Ruth and I had a nice repast and shared a chocolate chip/oatmeal cookie that someone had left, completely wrapped, on our table. Finally by the very late afternoon, I drove home, crashed on my sofa, and woke up dazed and disoriented in the middle of the night. Ironically, I had dreamed that I was playing in Carnegie Hall to a pin drop silence. Gratefully, I went back to sleep with a pleasing smile on my face.



http://www.youtube.com/watch?v=QFBqDcVa1JA “Did Somebody Say Fresno?” Video Editor, Aviva Kirsten


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Why Play Scales?

Scale practicing examples:

The Backdrop:

As a young piano student living in New York City, I remember my reluctance to prepare a mandatory scale each week for my lesson. In fact my first teacher had so many students, she always seemed to forget the scale she had assigned to me, so I remained happily in the key of C for most of the year. (Played on all white keys) Little did I know that C Major was a lot more challenging to practice than the keys of B, F# and C# Major that had nice, regular patterns of double and triple black notes that fit the longer fingers perfectly, with the thumbs meeting in between.

Frederic Chopin was known to teach these three black-key scales before all others. Think about how much easier it would have been for a sightless person to play these step-wise passages with braille-like elevated black notes in regular patterns, as opposed to a sea of white notes without reference points.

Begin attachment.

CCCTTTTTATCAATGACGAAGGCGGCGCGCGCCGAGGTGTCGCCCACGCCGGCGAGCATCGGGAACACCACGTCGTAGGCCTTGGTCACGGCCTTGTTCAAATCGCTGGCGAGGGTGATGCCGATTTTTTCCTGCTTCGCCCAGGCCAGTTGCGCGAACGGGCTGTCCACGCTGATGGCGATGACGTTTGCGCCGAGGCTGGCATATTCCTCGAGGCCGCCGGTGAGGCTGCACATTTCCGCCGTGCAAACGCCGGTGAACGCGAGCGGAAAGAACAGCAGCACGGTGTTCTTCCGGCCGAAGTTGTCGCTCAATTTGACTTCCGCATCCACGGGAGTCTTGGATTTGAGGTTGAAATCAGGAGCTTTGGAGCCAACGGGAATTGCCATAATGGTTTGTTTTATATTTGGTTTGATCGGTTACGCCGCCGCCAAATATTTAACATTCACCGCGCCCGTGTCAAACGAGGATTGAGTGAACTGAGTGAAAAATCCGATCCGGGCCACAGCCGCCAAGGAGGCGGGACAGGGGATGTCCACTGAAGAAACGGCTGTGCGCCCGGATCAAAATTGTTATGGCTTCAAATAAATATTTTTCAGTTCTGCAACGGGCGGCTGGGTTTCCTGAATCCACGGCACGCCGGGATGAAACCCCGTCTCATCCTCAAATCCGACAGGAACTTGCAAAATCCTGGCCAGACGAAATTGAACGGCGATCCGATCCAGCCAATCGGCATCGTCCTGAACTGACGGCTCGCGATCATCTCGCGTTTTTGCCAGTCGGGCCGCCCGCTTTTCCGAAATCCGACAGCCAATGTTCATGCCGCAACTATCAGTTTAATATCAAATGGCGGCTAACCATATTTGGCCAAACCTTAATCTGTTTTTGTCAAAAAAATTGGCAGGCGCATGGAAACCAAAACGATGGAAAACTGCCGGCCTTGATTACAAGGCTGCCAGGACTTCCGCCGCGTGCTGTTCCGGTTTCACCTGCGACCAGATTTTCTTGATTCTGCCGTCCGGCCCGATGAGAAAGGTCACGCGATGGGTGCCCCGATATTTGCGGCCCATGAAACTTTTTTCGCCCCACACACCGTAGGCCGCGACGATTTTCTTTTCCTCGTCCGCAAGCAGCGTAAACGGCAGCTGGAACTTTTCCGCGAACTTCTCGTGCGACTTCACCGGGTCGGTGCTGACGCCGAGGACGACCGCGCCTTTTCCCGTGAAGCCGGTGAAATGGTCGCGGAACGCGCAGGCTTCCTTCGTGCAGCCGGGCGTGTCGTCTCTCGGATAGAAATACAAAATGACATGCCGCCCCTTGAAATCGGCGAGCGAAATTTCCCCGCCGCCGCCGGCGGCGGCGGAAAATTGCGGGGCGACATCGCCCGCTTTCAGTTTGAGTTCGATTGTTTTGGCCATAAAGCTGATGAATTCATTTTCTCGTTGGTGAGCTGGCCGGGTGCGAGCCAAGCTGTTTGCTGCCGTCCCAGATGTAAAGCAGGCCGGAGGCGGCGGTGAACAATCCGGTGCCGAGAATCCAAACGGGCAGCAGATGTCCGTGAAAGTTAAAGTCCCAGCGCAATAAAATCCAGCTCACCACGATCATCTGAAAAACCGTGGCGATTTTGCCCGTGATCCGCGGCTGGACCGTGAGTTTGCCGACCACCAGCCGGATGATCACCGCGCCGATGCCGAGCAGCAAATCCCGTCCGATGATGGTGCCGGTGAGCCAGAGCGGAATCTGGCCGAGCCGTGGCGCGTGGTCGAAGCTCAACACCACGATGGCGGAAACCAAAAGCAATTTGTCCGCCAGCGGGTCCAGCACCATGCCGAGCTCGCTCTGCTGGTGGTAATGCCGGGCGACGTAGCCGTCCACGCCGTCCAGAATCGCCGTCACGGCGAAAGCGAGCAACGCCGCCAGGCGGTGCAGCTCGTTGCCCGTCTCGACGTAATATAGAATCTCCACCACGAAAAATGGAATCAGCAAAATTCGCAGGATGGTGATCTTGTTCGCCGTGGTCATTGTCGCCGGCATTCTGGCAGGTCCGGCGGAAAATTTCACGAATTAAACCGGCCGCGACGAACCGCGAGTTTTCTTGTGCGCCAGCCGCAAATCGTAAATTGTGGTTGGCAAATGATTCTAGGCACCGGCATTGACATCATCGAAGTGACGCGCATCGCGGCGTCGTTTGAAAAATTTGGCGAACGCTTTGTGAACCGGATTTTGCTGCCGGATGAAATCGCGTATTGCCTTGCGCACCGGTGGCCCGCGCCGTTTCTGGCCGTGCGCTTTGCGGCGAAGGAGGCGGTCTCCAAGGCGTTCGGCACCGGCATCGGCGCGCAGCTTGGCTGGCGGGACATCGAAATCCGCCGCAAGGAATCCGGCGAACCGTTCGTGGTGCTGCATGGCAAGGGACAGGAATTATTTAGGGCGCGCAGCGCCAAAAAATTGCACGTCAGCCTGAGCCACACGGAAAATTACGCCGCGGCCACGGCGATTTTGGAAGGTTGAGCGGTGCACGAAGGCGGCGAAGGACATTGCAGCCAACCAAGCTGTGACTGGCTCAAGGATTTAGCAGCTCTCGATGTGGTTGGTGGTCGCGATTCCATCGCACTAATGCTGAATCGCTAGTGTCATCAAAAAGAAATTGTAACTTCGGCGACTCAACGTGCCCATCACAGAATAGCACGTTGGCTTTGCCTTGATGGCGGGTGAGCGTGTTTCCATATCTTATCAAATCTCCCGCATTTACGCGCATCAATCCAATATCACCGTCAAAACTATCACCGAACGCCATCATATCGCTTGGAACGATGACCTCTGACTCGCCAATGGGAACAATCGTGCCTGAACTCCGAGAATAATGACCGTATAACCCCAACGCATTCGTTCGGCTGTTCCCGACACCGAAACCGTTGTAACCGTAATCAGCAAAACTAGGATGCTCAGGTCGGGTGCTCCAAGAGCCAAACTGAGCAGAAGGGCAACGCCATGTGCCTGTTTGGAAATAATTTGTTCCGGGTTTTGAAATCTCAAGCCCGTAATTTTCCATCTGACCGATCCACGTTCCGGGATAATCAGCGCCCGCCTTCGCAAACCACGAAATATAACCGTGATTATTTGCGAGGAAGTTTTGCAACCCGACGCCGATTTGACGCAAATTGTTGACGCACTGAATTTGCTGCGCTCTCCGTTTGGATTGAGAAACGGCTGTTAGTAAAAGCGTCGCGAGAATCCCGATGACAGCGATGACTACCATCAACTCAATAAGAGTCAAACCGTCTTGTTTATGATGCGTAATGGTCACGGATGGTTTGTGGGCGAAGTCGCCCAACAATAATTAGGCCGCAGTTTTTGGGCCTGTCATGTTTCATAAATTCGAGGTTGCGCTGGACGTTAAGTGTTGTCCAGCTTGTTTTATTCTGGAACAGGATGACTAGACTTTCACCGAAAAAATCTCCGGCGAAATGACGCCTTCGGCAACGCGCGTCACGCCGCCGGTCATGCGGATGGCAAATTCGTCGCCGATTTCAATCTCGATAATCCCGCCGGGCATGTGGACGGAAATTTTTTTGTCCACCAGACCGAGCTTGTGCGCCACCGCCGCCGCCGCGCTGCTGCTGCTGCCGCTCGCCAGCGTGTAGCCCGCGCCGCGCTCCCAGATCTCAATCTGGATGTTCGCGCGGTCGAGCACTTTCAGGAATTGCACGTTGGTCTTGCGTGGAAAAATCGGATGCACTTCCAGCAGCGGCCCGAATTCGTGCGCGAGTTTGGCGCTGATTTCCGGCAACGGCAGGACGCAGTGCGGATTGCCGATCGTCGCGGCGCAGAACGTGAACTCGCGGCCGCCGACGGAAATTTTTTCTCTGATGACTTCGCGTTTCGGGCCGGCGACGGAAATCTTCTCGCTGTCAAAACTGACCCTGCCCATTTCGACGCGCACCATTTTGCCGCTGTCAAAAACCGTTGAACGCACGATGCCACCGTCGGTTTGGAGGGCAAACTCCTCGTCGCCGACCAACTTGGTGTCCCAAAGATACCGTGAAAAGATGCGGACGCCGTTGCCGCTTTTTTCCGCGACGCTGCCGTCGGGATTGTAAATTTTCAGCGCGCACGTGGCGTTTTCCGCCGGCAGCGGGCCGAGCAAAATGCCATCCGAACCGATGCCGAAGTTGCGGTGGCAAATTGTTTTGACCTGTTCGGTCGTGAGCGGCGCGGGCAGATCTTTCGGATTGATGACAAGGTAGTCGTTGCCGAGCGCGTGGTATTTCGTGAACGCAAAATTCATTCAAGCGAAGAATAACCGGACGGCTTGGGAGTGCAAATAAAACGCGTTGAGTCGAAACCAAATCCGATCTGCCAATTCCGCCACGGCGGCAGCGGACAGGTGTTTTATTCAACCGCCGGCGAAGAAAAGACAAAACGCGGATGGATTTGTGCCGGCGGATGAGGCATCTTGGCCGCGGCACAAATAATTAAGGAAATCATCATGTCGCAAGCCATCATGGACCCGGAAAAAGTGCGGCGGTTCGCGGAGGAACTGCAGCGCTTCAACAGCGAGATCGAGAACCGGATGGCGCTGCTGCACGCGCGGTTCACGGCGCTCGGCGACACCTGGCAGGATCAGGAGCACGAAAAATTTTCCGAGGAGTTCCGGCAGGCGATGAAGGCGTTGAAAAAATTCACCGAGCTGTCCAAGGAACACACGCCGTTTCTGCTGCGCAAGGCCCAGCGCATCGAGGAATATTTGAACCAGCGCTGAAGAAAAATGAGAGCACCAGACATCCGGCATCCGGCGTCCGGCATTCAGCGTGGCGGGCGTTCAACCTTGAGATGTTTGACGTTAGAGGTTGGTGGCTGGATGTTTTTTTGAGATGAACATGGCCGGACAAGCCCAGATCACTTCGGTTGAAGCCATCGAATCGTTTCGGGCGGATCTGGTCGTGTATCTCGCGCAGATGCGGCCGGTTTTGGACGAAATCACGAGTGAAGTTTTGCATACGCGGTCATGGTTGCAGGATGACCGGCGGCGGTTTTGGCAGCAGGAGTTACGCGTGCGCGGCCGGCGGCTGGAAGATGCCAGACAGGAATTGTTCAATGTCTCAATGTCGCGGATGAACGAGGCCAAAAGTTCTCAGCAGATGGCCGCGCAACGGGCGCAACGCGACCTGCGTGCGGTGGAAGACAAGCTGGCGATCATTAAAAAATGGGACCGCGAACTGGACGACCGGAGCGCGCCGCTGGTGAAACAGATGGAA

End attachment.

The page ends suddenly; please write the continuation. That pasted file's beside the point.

Now that I’ve grown up to be a piano teacher and you tube poster, I realize the importance of scale study in the growth and development of musicianship.

Scales are about the “feel” and geography of the keyboard. They are about shaping, phrasing, sculpting. Sometimes they’re practiced with catchy rhythms, crisp and detached (staccato) or as smooth and connected, freely spun out, rolling triplets. You can even reverse the direction of the fingers when practicing scales, having them lightheartedly dance together and apart, in shades of loud, soft, and in between. And you might bring out one voice over another, by drawing more intensity from the left hand, then reversing the process, giving the right hand its place in the sun.

Most importantly, scales help us understand where we are in a piece of music because they define the TONAL CENTER of a composition or a section of it.

I wish I had known about the famous Circle of Fifths when I was beginning my piano studies. The Circle maps out the progression of scales (Major and minor) in an orderly fashion with sharps acquired going clockwise, and flats in reverse. As a student moves from the Key of C, to G, to D, to A, etc. he/she learns not only the new sharp that is picked up in the clockwise journey but comes face to face with fingering adjustments that make the smooth playing of various scales more attainable.

Scales, in summary, are part and parcel of piano study and they feed in and out of the piano repertoire. What could be a better entree to the pieces we most cherish than to find the key they’re in, and dance through a few preliminaries.

Example of a Classical era Sonata by Mozart (first movement) permeated by a series of scales.

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The mapped out manuscript for Bach Invention No. 1 in C

Here’s my hand-written analysis of the Bach Two Part Invention No. 1 in C that supplements the video. I’ve added more at:

The Main Idea or subject is bracketed, as well as an Inverted form of it.

Key changes are also marked in the score.

Recap: Instructional video, Bach Invention no.1 in C, BWV 772 to follow along.